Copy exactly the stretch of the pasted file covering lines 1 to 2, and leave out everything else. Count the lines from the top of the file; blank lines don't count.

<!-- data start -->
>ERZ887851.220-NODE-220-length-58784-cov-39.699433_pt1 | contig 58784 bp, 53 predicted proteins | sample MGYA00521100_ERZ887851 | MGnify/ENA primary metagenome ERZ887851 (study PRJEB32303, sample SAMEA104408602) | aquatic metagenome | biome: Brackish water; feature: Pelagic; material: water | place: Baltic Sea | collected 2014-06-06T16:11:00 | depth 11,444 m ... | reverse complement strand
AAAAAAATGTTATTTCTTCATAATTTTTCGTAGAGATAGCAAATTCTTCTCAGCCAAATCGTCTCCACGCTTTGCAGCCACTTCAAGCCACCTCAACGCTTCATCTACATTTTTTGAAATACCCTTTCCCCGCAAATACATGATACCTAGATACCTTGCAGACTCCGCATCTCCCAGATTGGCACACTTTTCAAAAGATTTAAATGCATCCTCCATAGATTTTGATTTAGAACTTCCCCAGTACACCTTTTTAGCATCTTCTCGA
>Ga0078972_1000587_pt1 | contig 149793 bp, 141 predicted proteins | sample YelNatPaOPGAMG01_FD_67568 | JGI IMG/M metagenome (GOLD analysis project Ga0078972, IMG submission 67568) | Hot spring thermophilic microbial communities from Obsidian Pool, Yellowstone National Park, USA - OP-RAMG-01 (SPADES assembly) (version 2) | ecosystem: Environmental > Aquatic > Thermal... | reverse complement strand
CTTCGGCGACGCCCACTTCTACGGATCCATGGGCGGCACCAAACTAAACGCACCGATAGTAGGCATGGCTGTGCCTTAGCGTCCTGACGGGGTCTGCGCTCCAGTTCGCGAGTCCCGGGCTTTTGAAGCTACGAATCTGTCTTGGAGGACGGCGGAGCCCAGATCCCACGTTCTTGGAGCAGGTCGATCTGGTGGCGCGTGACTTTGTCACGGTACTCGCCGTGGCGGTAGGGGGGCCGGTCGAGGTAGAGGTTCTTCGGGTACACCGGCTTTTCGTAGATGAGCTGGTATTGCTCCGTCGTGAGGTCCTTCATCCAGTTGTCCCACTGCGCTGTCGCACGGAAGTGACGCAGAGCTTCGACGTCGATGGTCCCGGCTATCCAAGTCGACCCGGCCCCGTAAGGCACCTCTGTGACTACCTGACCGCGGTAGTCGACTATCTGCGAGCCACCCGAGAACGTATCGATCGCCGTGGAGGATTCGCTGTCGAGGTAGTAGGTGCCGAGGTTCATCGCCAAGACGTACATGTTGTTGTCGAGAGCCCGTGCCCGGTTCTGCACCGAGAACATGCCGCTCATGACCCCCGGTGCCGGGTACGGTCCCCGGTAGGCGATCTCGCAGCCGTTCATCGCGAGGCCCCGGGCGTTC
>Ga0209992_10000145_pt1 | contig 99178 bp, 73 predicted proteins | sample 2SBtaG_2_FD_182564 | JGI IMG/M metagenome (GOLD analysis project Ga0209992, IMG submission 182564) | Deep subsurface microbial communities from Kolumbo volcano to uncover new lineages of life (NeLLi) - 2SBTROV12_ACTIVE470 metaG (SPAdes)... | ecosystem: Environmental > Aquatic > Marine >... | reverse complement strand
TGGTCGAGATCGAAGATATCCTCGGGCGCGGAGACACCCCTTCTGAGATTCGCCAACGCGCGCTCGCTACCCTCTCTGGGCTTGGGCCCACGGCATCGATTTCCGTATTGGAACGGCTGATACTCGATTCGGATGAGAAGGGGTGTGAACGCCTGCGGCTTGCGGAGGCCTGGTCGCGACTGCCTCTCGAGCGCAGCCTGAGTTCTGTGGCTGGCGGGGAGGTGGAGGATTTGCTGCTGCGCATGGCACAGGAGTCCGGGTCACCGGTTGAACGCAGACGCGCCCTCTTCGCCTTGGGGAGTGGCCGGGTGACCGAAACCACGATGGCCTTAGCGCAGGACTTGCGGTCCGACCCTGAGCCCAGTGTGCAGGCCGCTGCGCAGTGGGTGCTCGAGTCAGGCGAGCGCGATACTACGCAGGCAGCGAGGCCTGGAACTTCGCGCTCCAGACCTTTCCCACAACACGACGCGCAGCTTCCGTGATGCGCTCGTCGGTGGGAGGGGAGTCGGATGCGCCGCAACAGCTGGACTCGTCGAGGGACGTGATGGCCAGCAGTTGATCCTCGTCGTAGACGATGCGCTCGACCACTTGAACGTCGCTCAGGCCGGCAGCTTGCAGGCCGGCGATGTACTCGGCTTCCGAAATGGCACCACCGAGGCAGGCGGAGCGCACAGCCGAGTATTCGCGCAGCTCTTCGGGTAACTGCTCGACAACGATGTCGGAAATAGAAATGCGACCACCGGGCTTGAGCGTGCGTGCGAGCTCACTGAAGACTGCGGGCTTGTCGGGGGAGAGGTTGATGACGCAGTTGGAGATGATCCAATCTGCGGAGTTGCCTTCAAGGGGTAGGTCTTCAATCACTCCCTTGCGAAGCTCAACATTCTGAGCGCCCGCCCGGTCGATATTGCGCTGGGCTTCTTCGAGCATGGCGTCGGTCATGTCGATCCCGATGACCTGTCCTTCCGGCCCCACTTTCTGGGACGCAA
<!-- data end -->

>ERZ887851.220-NODE-220-length-58784-cov-39.699433_pt1 | contig 58784 bp, 53 predicted proteins | sample MGYA00521100_ERZ887851 | MGnify/ENA primary metagenome ERZ887851 (study PRJEB32303, sample SAMEA104408602) | aquatic metagenome | biome: Brackish water; feature: Pelagic; material: water | place: Baltic Sea | collected 2014-06-06T16:11:00 | depth 11,444 m ... | reverse complement strand
AAAAAAATGTTATTTCTTCATAATTTTTCGTAGAGATAGCAAATTCTTCTCAGCCAAATCGTCTCCACGCTTTGCAGCCACTTCAAGCCACCTCAACGCTTCATCTACATTTTTTGAAATACCCTTTCCCCGCAAATACATGATACCTAGATACCTTGCAGACTCCGCATCTCCCAGATTGGCACACTTTTCAAAAGATTTAAATGCATCCTCCATAGATTTTGATTTAGAACTTCCCCAGTACACCTTTTTAGCATCTTCTCGA